Stopping T

I probably should put up a post at some point about how I considered de-transitioning a year or so into starting T, but I can’t find the words.  Instead you guys are going to get a post about the things that did and didn’t happen when I stopped T during this period.

It was…about six months off.  Not a huge amount of time, but pretty long considering I’d only been on a year-ish.  Hudson’s has a T guide that lists what should happen if you stop treatment.  I’ve found that it is almost entirely wrong compared to what I experienced.

My voice did not stay at the same pitch.  In fact, it still starts creeping up into the higher registers if I’m late with my shot.  Now, it never went back to my old soprano either, but there was a decent octave, maybe octave and a half in there that was lost.

My facial hair did disappear.  Rather, it disappeared in terms of visual sense.  The hair was there (what little of it I had), but it was no longer dark or rough.  Instead I’d get long, soft, blond hairs that were different from the normal peach fuzz women and children have, but not enough to really be considered facial hair.  The growth rate also slowed to where I shaved maybe once a month rather than a few times a week.

Clitoral growth was depressing as fuck.  I cannot even begin to explain the intense amounts of…almost shame that developed as the effects of T wore off.  Flaccid state stays the same, my ass.  The thing shrunk to the point where I almost couldn’t find it!  This was actually one of the bigger reasons I went back on T, I’m pretty well hung for a trans guy and my ego just couldn’t take the sudden disappearance.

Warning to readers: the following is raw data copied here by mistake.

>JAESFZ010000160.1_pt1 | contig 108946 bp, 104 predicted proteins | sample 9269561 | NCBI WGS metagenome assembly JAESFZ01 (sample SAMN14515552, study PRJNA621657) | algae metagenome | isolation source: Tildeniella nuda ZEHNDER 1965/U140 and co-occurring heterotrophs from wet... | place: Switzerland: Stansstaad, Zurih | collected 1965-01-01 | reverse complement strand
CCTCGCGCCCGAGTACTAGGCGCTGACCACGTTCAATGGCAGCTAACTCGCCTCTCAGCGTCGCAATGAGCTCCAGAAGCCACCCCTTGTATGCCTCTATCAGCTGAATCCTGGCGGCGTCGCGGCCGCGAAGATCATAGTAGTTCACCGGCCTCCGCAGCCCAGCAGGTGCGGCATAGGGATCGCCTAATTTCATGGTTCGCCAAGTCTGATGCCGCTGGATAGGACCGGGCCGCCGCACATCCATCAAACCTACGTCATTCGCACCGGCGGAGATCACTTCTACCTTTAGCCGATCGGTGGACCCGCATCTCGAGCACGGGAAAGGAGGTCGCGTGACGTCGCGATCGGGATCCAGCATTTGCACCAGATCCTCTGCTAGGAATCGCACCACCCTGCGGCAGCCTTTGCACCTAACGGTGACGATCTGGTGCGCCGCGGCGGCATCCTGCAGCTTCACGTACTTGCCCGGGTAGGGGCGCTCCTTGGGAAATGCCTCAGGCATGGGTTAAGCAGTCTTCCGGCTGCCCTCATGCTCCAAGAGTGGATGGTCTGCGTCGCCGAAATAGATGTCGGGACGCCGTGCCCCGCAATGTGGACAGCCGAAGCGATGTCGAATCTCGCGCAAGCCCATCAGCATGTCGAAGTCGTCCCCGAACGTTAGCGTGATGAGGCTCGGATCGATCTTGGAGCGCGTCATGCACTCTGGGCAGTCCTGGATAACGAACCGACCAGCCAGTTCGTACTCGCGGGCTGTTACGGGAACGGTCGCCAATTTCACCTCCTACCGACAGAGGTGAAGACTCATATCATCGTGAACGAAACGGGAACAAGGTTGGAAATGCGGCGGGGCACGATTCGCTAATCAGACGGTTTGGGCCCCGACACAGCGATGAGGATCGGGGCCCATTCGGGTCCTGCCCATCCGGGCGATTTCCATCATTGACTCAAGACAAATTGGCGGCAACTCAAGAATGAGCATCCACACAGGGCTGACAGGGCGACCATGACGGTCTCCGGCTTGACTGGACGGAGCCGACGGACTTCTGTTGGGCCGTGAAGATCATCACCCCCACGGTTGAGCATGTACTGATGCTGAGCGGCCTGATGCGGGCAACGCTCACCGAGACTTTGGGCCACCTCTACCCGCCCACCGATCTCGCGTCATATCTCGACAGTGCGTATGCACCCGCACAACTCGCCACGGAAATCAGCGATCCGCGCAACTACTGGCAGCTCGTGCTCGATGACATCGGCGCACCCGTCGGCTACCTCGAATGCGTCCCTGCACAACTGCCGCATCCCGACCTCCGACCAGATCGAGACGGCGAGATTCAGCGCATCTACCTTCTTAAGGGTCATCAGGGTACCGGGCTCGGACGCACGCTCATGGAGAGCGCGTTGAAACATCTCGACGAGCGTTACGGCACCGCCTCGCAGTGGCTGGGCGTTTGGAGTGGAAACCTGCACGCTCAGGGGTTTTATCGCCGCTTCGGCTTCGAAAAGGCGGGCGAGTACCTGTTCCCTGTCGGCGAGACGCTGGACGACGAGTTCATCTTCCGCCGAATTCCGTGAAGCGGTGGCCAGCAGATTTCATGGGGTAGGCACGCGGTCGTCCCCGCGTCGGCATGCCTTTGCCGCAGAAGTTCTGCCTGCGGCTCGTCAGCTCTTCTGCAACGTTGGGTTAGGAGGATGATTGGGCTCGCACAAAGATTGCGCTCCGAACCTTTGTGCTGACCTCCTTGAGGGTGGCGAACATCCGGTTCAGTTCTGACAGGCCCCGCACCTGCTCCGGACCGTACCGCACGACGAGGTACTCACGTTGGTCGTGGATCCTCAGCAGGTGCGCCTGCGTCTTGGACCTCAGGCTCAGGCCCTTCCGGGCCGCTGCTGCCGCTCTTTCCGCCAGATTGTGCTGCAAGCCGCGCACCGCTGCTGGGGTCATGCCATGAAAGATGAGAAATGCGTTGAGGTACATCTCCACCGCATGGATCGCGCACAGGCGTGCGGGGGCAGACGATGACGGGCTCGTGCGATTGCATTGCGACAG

My muscle and fat development shifted about back to pre-T levels which is expected.  I will say that being slim doesn’t help make the changes any less obvious, at least not to those of us who have to deal with them.  The ass I didn’t mind so much, I have a good ass off T, but the hip and breast development was enough to freak me out.

I haven’t lost too much hair on T, men in my family have thick hair, but what I did lose started growing back in around month four.  Not a ton and not enough that I think it’d matter if you were going bald or something, but enough to switch my hair pattern back to female.

Skin, red blood cell count, and body scent all went back to female.  The lack of acne was nice, but smelling…girly was unpleasant.  Apparently I also tasted different.  Wouldn’t know that one from experience.

I know that we talk about T being this life long, permanent change.  For most guys it is.  However, I think it’s also important to talk about what happens if you don’t like the effects.  For a while in there I was terrified of becoming some sort of freak show and everyone saying I’d never be the same again didn’t help.  Turns out a ton depends on how long you were on T when you stop.  Stop after a few months and the permanent changes will be minimal, stop after several years and you’ll likely have more things to take care of if you want to be seen as a woman again.  Either way, it’s not the one-way street we’ve all been told.  At least, not physically.

14 Replies to “Stopping T”